V (0) = 0 at x = 0. Find the position x of the maximum V. Make plots of Ex (x) and V(x). What is the significance of the position where Ex = 0? [Ans. xmax = 5.25d ]

6.4 Gamma-ray instruments

Problem 6.41. Each of the 36 EGRET spark-chamber modules yields x and y coordinates of the track of an electron that passes through the module (see text). Two particle tracks are the typical consequence of the conversion of a gamma ray (Fig. 5a). In a given module, these lead to two x coordinates and two y coordinates which intersect at four locations, two that are valid and two that are spurious. (a) In comparing the spark locations from module to module, do the spurious locations form tracks that are discontinuous and thus easily seen to be non-physical? (b) Can you think of a simple modification to the experimental arrangement that would remove this ambiguity? In fact such a feature was incorporated into EGRET. (c) The efficiency for a given spark chamber to produce a spark is only 80-85%. Does this help remove this ambiguity? Consider the cases where a chamber produces one spark or no sparks.

6.5 Statistics of measurements

Problem 6.51. (a) Add three rows to Table 1 for values of the Poisson function for the expected means, m = 0.01,0.1, and 0.3, each for x = 0,1, 2, 3,4. (b) Plot histograms (by hand or with computer) for these values and also those for m = 1 on a single plot. Use an expanded scale; truncate the plot after x = 4. Comment on the behavior of the four histograms.

Problem 6.52. (Makes use of probabilities from previous problem.) (a) How many x rays from a distant point-like star must be detected (in one resolution element or pixel) at the focus of an x-ray telescope for the x-ray detection to be considered real (with fair confidence)? Let the background (averaged over all pixels) yield exactly 1.00 x 10-2 counts per pixel during the exposure. Require that there be less than a 2% chance that a fluctuation in the background rate could give your number. The location of the star in the sky is known, as is the particular pixel where its x-ray image would appear. What kind of statistics are appropriate here? (b) If one is searching for a point-like x-ray image whose position is not known, one must consider all 105 pixels of the image. How many x rays from the point source must be detected in this case? Require that the probability for a background fluctuation up to your value in any one of the 105 pixels be less than 2%. [Ans. very small integer values]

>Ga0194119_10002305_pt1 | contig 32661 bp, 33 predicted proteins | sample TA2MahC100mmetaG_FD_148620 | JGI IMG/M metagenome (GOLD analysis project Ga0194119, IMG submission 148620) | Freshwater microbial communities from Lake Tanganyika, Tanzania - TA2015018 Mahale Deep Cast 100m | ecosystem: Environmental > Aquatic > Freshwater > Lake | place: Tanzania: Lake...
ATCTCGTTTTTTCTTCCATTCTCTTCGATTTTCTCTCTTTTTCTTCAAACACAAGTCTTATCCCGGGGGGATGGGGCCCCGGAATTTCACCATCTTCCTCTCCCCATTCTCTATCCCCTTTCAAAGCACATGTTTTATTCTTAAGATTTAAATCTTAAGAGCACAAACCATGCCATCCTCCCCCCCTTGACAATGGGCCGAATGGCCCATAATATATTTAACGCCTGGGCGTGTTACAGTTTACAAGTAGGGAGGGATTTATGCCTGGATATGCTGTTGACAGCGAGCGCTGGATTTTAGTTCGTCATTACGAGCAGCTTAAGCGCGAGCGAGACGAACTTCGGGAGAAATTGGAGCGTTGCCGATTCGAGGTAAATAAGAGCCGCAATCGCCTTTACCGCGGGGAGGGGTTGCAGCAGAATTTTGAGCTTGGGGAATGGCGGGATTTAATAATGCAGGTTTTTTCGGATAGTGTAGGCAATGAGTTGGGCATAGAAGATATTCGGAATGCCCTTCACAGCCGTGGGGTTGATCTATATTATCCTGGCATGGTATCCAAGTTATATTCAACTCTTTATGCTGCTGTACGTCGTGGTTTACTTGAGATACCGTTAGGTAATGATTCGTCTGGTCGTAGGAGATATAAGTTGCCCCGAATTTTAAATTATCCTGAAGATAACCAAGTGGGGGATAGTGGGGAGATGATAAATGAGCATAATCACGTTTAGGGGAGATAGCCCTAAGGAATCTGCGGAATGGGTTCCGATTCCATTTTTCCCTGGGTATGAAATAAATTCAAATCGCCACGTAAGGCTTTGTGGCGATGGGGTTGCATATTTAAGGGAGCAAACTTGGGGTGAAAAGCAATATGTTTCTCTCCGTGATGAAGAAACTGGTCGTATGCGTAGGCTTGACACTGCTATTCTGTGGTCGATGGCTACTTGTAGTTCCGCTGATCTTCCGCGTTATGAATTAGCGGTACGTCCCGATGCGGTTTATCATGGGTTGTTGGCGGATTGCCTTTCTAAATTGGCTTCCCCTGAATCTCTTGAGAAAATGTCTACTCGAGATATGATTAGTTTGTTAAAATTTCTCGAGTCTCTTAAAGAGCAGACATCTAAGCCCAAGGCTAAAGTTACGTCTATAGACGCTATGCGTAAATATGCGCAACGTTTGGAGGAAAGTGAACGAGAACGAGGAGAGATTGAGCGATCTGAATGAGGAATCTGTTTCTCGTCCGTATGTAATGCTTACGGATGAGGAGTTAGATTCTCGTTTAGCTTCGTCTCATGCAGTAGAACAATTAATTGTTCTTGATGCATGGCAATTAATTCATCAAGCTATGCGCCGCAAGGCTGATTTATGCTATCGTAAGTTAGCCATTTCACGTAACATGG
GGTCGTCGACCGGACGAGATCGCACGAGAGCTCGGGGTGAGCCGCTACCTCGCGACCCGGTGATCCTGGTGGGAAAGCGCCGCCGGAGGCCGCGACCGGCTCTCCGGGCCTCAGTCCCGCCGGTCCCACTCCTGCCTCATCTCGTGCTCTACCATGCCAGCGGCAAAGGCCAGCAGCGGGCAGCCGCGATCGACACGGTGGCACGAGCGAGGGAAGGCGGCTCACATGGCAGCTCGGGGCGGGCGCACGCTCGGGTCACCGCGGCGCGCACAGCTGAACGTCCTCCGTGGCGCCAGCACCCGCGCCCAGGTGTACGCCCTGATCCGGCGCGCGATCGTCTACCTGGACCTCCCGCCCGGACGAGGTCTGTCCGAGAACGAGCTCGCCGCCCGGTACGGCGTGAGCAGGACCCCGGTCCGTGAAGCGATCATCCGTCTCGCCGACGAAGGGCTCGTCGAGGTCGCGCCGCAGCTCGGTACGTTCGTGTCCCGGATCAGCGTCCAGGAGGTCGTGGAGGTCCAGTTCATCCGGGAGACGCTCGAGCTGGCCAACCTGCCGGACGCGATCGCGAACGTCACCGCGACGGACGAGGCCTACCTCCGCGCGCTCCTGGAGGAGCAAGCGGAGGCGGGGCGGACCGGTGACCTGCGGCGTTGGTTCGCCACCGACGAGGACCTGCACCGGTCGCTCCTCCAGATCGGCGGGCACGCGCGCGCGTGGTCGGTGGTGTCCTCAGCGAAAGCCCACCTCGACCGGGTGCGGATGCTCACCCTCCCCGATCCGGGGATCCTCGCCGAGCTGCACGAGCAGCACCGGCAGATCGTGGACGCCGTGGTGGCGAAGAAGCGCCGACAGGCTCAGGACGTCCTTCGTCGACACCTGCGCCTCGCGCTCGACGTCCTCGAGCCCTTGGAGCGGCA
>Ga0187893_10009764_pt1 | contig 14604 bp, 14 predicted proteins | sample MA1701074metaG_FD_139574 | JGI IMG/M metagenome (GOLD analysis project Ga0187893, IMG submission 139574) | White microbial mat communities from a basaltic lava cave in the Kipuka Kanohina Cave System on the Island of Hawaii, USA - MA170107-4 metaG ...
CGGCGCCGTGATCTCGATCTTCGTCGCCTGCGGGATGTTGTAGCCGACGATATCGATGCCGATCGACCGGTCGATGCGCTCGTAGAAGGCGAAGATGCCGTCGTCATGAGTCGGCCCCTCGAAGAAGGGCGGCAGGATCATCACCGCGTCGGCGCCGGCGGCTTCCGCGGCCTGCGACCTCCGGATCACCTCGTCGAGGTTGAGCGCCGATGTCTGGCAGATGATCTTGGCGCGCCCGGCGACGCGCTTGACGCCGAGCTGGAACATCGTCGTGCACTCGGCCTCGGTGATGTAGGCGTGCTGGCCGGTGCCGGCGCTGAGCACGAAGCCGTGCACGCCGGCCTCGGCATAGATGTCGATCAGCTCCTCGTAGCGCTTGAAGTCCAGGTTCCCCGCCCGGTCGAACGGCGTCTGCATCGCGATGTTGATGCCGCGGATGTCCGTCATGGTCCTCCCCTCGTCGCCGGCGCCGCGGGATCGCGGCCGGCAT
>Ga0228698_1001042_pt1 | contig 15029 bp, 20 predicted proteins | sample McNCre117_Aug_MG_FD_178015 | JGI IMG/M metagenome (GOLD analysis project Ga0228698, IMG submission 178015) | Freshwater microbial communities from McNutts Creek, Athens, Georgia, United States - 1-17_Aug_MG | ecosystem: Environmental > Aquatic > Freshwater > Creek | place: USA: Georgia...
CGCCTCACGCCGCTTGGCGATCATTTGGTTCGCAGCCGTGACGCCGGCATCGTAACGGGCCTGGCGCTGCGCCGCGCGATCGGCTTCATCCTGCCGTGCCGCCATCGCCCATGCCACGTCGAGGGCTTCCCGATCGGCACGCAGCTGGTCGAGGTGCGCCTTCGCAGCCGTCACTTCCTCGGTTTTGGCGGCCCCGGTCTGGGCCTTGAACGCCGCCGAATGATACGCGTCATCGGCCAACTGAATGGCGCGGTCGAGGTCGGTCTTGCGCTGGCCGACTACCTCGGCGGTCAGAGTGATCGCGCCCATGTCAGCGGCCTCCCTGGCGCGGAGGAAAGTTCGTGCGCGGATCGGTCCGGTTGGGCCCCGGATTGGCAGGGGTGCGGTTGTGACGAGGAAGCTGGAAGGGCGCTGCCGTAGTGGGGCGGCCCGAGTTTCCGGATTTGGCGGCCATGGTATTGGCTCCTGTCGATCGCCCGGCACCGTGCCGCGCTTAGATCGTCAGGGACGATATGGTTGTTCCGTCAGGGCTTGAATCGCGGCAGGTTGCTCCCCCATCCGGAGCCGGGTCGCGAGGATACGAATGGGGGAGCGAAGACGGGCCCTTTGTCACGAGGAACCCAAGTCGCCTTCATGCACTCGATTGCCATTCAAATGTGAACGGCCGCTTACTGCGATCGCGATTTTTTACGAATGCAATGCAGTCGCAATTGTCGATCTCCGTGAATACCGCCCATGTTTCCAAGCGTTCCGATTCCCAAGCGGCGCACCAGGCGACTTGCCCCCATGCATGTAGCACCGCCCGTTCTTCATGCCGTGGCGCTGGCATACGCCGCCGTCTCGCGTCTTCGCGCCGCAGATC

Problem 6.53. (a) Demonstrate that the normal distribution is normalized to unity according to (4). (b) Calculate by numerical integration, say with 20 steps, the probability that a measurement obeying the normal distribution will deviate from the expected mean by more than 4 standard deviations in the positive direction. [Ans. (b) See Table 2]

Problem 6.54. The expression for the significance S/as of a counting measurement derived in the text (16) is valid if the exposure times for the on-source and off-source measurements are equal. Here, let these times be different and designate them ts (= ts+b) and tb respectively. (a) Write the counting rate rs (cts/s) of the source alone in terms of the measured rates rs+b and rb, and find the standard deviation ars of the rate rs in terms of these rates and the times ts and tb. Note that the number of background counts Bs detected "on source" may differ from the number Bb detected "off source". Be careful to distinguish total counts, S + Bs and Bb from the counting rates rs+b, rb and rs. (b) Use your answer to write directly the expression for the significance rs /ars, of the source rate. Find an expression for the time ts that yields the maximum significance if the observing time T = ts + tb is fixed. In other words, how should the time T be apportioned between on-source and background measurements? Hints: substitute tb = T- ts, define g = ts/ T and solve for the optimum value of g while noting that rs+b = rs + rb. (c) Evaluate your expression for three cases: rs ^ rb; rs = rb; rs > rb. [Ans. (b) 1 — g =

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